In my conversations with Aunt Chris, I learned that Edwina wanted to to be a writer, and that she never really gave that up. She also had wanted me to play the piano and I remember feeling her disappointment in me for not pursuing that. But when I was around 12 years old, she told me that I could write well and encouraged me. I didn’t believe her. I didn’t think about it again until many years later. It has taken me most of my life to realize that I am a writer, like my Grandmother. When we’re young we don’t listen. I wasn’t focused. I could have learned so much more from her.
We fondly called her Pudgie. She didn’t like being called “Grandma”, yet I never thought of her as anything else. As I do the family research now, I’m amazed at the things one might find. Here we can really appreciate her. There will be plenty more to share about Edwina later but I think you get the picture. None of us really knew the kind of strength that woman had while she was still alive.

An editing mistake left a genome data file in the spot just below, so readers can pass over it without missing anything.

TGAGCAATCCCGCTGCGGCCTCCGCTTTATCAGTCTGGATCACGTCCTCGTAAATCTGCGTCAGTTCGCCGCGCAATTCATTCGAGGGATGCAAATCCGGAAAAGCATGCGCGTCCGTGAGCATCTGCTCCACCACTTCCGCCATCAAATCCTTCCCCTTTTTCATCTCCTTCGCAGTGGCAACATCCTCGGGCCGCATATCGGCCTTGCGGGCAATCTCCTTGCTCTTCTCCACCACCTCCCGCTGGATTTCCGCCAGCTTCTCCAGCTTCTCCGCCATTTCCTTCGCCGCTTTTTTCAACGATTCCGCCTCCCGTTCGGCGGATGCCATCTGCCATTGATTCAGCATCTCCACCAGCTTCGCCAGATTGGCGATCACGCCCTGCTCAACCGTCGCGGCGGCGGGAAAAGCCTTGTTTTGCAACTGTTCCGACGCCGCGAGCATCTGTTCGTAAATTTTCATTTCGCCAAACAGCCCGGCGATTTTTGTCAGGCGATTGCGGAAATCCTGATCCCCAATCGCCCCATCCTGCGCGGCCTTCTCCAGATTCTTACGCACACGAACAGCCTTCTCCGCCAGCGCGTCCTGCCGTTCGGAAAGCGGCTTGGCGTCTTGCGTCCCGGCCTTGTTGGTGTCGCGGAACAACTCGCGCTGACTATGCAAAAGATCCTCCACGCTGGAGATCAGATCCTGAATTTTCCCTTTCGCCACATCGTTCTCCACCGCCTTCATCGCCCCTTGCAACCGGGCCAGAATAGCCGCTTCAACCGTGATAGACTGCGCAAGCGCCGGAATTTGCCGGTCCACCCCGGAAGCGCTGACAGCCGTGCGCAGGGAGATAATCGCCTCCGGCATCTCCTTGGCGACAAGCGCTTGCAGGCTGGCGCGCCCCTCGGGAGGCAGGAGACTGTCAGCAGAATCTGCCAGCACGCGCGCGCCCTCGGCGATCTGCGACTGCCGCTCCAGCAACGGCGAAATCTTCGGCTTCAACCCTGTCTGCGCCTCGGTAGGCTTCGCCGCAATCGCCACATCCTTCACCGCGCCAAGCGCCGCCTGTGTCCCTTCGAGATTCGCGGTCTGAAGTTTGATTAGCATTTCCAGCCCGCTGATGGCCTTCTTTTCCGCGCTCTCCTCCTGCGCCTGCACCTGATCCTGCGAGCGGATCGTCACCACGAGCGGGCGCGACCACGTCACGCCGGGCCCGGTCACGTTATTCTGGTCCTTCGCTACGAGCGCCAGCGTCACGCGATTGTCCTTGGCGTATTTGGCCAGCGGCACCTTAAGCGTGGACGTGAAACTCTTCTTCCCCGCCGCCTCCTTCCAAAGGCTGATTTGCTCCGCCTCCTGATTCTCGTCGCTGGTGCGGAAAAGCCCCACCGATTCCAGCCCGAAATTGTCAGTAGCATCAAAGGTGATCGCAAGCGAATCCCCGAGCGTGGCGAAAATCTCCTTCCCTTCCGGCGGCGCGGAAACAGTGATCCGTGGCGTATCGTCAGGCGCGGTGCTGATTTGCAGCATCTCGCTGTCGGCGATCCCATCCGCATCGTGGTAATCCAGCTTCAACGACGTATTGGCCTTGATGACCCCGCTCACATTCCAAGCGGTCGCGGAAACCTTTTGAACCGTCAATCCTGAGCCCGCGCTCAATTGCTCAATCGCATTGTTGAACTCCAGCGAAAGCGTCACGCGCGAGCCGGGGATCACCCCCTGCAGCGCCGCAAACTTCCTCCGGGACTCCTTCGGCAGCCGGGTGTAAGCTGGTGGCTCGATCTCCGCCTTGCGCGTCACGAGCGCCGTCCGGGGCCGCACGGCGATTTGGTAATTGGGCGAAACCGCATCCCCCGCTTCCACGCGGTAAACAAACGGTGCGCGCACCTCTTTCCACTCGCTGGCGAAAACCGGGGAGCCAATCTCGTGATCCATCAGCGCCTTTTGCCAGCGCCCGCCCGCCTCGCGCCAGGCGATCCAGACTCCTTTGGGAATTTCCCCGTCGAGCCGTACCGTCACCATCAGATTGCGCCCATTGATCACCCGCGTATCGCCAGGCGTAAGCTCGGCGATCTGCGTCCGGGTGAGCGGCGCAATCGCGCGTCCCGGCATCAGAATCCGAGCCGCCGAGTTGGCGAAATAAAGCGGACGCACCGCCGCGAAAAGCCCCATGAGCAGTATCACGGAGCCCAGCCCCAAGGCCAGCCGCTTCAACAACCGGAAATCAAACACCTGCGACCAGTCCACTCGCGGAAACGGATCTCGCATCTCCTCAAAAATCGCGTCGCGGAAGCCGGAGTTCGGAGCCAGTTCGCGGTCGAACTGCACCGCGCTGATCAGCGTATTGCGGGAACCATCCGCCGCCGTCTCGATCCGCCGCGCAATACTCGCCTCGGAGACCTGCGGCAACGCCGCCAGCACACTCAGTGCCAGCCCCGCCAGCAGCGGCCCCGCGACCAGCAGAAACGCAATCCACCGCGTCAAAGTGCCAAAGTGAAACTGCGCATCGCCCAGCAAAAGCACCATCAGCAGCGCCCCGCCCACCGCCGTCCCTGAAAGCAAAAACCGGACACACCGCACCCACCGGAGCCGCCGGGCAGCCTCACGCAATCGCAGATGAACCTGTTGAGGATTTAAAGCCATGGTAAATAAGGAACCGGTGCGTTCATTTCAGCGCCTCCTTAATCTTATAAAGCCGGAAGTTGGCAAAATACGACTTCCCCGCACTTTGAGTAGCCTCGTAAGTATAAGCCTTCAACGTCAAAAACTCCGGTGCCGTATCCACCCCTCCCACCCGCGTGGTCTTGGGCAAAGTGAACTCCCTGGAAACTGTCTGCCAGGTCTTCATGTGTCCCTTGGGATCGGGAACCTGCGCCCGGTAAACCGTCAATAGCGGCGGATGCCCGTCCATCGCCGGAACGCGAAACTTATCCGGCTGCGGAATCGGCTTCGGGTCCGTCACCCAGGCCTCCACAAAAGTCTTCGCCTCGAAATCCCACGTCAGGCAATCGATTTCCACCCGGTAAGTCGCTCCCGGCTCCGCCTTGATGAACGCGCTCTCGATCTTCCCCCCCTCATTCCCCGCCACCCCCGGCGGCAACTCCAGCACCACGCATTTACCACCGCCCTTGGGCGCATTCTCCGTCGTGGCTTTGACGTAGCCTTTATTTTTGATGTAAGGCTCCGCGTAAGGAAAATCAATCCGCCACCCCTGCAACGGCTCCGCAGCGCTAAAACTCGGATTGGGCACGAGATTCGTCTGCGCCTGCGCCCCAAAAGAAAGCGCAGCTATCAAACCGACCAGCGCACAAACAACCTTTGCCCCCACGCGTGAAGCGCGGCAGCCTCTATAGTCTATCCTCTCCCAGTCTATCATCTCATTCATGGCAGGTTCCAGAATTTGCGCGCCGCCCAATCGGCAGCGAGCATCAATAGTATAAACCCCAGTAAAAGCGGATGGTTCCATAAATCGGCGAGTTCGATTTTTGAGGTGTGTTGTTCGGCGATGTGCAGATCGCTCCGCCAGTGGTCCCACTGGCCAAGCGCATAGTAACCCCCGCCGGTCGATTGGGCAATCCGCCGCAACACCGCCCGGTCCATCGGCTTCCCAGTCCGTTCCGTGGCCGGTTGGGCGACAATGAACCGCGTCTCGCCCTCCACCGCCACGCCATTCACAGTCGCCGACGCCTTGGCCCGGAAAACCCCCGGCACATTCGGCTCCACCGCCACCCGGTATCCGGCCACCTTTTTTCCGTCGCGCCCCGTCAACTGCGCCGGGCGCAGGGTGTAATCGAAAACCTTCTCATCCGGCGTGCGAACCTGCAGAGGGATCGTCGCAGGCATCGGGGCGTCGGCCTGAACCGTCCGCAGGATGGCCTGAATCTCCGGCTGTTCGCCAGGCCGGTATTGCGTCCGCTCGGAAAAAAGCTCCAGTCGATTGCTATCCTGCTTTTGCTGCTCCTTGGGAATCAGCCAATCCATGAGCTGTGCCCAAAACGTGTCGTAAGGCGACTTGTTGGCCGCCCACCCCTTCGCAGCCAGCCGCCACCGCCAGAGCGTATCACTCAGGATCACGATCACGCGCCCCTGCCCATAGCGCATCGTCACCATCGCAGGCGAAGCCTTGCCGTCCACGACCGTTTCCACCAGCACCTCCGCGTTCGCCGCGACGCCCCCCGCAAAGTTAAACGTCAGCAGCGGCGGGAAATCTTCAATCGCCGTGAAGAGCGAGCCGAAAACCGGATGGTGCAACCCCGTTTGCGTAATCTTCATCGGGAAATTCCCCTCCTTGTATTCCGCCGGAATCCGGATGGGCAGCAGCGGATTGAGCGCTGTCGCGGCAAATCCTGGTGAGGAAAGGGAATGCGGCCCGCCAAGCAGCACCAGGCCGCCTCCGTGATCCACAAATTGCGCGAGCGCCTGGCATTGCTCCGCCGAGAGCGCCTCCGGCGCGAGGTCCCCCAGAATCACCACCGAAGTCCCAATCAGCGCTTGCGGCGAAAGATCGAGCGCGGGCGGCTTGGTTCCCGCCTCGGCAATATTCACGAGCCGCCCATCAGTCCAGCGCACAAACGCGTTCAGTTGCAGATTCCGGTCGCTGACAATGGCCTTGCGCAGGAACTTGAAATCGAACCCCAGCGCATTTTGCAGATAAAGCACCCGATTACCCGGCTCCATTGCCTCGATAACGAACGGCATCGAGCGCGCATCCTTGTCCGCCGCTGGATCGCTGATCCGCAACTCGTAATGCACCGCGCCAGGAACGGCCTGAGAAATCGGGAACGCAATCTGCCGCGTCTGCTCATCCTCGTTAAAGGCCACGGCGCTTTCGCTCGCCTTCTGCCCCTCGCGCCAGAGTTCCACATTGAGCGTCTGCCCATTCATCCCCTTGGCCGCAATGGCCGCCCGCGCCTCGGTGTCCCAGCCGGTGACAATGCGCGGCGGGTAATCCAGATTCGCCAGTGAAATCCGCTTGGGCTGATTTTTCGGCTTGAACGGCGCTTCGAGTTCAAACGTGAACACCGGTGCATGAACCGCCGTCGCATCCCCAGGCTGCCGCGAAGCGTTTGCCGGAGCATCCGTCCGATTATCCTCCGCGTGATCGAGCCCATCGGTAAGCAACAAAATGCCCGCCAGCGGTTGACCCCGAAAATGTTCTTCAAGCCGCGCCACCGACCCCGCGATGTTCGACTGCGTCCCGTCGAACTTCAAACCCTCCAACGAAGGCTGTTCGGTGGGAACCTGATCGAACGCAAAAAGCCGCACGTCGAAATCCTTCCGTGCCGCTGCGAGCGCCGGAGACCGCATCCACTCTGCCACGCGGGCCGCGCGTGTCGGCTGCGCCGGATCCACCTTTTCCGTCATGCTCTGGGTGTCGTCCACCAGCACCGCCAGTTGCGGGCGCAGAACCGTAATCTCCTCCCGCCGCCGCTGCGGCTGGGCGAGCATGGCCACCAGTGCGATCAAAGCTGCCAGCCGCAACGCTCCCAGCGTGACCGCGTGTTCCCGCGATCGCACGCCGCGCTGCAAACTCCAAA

Edwina in her garden about 1920, Titusville, Fl.

Putting it all together

In 1921, Harry and Edwina Jepson are generous and successful enough to have much of their family living under the same roof. They own their home. They own more than one business. Edwina’s mother has come with second husband in tow for an extended stay. Her siblings are there to help. Euphamia, is working at a citrus grove, probably the family business, Titusville Fruit and Farmlands Company. Tom drives Ed’s automobile. Tom was in the navy (verified by Grace), and had an honorable discharge. He isn’t fond of fishing, but with family support he seems to have been managing well. According to Grace, her Uncle Tom was a much, loved brother and he adored his sisters. They are all having dinner together. There must have been plenty of fish and citrus on the menu. Harry is able to leave for 10 days without worry over business. Edwina is possibly a kind of celebrity in her small community.